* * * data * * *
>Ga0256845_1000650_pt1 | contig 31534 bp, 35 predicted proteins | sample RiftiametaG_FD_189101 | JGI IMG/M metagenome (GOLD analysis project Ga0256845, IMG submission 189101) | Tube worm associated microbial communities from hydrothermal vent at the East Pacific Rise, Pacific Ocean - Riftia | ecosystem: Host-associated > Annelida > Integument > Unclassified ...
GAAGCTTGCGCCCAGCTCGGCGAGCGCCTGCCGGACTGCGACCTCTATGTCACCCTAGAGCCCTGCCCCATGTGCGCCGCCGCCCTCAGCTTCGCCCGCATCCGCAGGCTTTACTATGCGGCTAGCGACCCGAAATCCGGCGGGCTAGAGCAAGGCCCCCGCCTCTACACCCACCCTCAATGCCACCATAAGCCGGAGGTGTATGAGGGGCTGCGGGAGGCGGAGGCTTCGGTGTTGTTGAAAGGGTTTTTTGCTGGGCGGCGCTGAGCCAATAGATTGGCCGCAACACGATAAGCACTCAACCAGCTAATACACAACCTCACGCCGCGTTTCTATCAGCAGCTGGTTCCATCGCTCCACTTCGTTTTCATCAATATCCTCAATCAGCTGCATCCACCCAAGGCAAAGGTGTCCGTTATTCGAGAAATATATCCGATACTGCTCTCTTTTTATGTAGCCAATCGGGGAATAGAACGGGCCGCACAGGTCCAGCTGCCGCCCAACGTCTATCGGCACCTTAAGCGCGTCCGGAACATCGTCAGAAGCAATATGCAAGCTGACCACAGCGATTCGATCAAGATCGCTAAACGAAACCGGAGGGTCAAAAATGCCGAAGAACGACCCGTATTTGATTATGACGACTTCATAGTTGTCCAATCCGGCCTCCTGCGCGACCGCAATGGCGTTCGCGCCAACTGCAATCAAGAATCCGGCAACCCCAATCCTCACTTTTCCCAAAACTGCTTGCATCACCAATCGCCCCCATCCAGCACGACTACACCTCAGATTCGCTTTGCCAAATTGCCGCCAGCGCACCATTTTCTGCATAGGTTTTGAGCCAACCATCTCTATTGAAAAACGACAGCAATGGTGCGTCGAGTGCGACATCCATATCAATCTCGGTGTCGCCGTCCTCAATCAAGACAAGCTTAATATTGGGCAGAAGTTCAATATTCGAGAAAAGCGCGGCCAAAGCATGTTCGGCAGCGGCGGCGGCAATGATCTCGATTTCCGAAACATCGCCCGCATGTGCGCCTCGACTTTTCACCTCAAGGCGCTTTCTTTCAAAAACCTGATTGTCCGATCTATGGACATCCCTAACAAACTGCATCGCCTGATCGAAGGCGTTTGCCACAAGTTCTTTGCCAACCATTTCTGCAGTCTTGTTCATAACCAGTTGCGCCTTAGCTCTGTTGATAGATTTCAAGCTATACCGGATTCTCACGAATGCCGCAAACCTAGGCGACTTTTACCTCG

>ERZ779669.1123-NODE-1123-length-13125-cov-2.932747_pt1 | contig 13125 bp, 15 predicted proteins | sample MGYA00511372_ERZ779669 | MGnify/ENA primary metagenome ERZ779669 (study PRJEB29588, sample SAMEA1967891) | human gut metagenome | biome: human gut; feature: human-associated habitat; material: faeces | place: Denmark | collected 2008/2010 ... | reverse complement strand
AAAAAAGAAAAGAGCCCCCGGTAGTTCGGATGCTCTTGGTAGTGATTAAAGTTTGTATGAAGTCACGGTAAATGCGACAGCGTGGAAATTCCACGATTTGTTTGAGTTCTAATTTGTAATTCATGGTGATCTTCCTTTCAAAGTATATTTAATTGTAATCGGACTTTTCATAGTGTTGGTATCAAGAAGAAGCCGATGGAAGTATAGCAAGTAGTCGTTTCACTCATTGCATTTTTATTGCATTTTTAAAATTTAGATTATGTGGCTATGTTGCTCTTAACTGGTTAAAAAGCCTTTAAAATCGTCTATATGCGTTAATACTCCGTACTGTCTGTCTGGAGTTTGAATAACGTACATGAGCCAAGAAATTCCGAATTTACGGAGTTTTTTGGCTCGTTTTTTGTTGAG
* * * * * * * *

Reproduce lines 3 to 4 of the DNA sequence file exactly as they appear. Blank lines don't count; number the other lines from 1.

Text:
>ERZ779669.1123-NODE-1123-length-13125-cov-2.932747_pt1 | contig 13125 bp, 15 predicted proteins | sample MGYA00511372_ERZ779669 | MGnify/ENA primary metagenome ERZ779669 (study PRJEB29588, sample SAMEA1967891) | human gut metagenome | biome: human gut; feature: human-associated habitat; material: faeces | place: Denmark | collected 2008/2010 ... | reverse complement strand
AAAAAAGAAAAGAGCCCCCGGTAGTTCGGATGCTCTTGGTAGTGATTAAAGTTTGTATGAAGTCACGGTAAATGCGACAGCGTGGAAATTCCACGATTTGTTTGAGTTCTAATTTGTAATTCATGGTGATCTTCCTTTCAAAGTATATTTAATTGTAATCGGACTTTTCATAGTGTTGGTATCAAGAAGAAGCCGATGGAAGTATAGCAAGTAGTCGTTTCACTCATTGCATTTTTATTGCATTTTTAAAATTTAGATTATGTGGCTATGTTGCTCTTAACTGGTTAAAAAGCCTTTAAAATCGTCTATATGCGTTAATACTCCGTACTGTCTGTCTGGAGTTTGAATAACGTACATGAGCCAAGAAATTCCGAATTTACGGAGTTTTTTGGCTCGTTTTTTGTTGAG